“I will not condone a course of action that will lead us to war.” — Queen Amidala
I remember being in awe of Padme Amidala the moment she appeared onscreen in The Phantom Menace. She was — for lack of a better word — just epic.
Like everyone else in the packed theater, I didn’t know she was actually Leia’s mom, but between her unforgettable fashion and her unwavering bravery, I knew I had found a new Star Wars woman to look up to and I was captivated. She was only a few years older than me (back in 1999) yet she seemed so much older and wiser than my lackluster nine-year old self. Padme was fearless, steady, intelligent, and elegant — pretty much everything I ever wanted to be. When she first appeared onscreen before the Trade Federation she was unflinching and unbreakable; she refused to accept defeat, and instead held her head high as she fought against the illegal invasion of her home-world. Simply put: she was a badass. I mean it’s no wonder Leia was such a spitfire princess and rebellion-leader!
Even on Naboo amongst her own council Padme stands stalwart and alone amidst a sea of men, each telling her what he thinks she should do, vying for her attention, and forcefully declaring their opinion to be the only valid one. Visually, it’s a powerful scene and as a woman it’s even more so because it would have been so easy to have her listen to one of them, to have her admit defeat, and then wait to be rescued by the heroic Jedi knights. But instead we see her hold her ground, frightened and alone as she is, she stands up for her own point of view — expressing herself elegantly but forcefully. And most importantly, we see this determined young Queen actively decide her own fate.
It is Padme’s choice to leave Naboo and appeal for help abroad, it is her choice to follow Qui-Gon into the desert-swept town of Mos Espa, and then to step before the galactic Senate and speak the truth that no one else wanted to hear. And when no help was offered from said Senate, it was Padme’s choice to humble herself before the other occupants of Naboo and ask for their assistance securing the planet. Every step of the way, for good or for ill, Padme is an active participant in her life, she doesn’t shirk decision-making or side-step taking the first step. She evaluates situations as they arise and she alters her course to ensure that her people and her planet are cared-for to the best of her abilities. She is no figurehead Queen. Padme is a battle-tested monarch, a woman born to rule and brave enough to do it.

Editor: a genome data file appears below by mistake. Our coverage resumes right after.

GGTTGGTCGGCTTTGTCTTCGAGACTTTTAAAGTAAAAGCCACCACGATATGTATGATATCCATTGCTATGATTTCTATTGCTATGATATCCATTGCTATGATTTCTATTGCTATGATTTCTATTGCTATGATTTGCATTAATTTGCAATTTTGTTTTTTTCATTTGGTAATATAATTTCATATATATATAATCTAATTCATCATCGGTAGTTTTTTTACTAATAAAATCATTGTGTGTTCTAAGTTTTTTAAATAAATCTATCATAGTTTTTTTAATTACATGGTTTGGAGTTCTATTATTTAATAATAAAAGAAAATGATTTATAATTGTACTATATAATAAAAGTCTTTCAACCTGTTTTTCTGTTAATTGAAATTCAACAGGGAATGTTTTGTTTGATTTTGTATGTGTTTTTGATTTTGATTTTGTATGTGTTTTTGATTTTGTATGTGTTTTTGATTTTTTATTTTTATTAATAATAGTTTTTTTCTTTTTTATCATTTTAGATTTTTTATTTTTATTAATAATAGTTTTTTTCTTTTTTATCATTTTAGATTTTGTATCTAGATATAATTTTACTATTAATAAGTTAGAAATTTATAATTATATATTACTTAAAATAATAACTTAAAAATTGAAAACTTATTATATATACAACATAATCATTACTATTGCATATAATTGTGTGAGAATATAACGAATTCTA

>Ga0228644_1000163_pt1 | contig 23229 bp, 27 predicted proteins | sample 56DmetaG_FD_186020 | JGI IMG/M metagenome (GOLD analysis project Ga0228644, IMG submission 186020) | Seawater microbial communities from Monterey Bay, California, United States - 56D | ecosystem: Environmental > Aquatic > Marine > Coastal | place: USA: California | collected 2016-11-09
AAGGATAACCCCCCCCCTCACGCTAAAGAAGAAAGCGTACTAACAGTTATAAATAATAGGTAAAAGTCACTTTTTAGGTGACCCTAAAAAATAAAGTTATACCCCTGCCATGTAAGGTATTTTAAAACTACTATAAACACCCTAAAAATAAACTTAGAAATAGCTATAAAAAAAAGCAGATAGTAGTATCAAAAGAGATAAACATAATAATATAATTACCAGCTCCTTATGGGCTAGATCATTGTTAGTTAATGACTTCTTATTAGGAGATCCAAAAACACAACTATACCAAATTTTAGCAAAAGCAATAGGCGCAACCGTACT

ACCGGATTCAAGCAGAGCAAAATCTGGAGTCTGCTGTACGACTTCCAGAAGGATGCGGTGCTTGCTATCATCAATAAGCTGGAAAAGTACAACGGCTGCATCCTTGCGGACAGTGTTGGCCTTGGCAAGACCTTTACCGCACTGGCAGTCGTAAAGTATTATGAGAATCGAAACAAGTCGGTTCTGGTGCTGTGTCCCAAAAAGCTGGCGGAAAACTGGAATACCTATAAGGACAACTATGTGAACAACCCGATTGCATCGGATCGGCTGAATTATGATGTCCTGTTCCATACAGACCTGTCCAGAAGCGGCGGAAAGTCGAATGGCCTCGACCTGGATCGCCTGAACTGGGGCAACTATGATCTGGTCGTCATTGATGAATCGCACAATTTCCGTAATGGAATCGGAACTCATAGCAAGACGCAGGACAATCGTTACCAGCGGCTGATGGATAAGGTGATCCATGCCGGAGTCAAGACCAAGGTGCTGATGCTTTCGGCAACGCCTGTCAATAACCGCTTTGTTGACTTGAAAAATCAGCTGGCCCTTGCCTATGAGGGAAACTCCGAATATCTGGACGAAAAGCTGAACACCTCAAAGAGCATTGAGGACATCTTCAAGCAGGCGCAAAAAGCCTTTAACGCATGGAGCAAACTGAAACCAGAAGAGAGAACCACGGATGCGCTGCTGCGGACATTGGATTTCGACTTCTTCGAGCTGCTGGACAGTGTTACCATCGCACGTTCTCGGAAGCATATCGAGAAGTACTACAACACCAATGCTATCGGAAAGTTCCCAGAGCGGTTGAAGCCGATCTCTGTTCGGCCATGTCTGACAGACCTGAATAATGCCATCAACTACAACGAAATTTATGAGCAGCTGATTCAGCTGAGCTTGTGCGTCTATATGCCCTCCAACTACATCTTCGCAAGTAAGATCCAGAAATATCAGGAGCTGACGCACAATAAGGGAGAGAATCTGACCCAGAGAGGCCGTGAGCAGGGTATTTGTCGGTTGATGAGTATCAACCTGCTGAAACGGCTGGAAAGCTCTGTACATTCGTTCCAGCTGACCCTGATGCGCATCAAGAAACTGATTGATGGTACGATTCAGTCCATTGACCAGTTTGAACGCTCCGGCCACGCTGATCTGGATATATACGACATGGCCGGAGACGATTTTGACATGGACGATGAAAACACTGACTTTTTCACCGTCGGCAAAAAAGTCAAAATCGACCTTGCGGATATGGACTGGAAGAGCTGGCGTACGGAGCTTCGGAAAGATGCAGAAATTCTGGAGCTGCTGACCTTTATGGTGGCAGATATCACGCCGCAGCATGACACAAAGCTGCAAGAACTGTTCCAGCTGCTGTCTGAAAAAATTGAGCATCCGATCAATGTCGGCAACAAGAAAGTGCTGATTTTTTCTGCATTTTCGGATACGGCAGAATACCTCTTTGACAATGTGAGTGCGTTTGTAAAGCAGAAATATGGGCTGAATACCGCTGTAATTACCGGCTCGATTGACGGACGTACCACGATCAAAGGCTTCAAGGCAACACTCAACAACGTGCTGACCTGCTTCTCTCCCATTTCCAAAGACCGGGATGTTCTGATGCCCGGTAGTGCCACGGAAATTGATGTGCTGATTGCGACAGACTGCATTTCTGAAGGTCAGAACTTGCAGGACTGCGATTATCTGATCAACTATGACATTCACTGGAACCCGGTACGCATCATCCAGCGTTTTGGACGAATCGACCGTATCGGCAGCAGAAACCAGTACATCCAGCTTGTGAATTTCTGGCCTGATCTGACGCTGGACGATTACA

With a blaster in hand and a razor-sharp intellect, Padme Amidala is one hell of a role-model for the prequel-era generation – or any generation at that. She makes mistakes like everyone else around her, she wrestles with fear and sorrow, and struggles to beat back political oppression and manipulation but through everything thrown her way, she never stops believing in herself or the power that inherently resides within her. She even stands up to my favorite Jedi: Qui-Gon Jinn when she believes his judgement to be skewed. and if that’s not self-assurance and bravery I don’t know what is. She is a woman I proudly modeled myself after then and now, and when I think of the prequel trilogy it is her iconic lines that run through my head, her wisdom that shapes the way I see the story. Her life may have been unexpectedly short, but it’s impact stretched to the far reaches of the galaxy and her strength, determination, and bravery were nevermore present than here, right from the beginning in The Phantom Menace.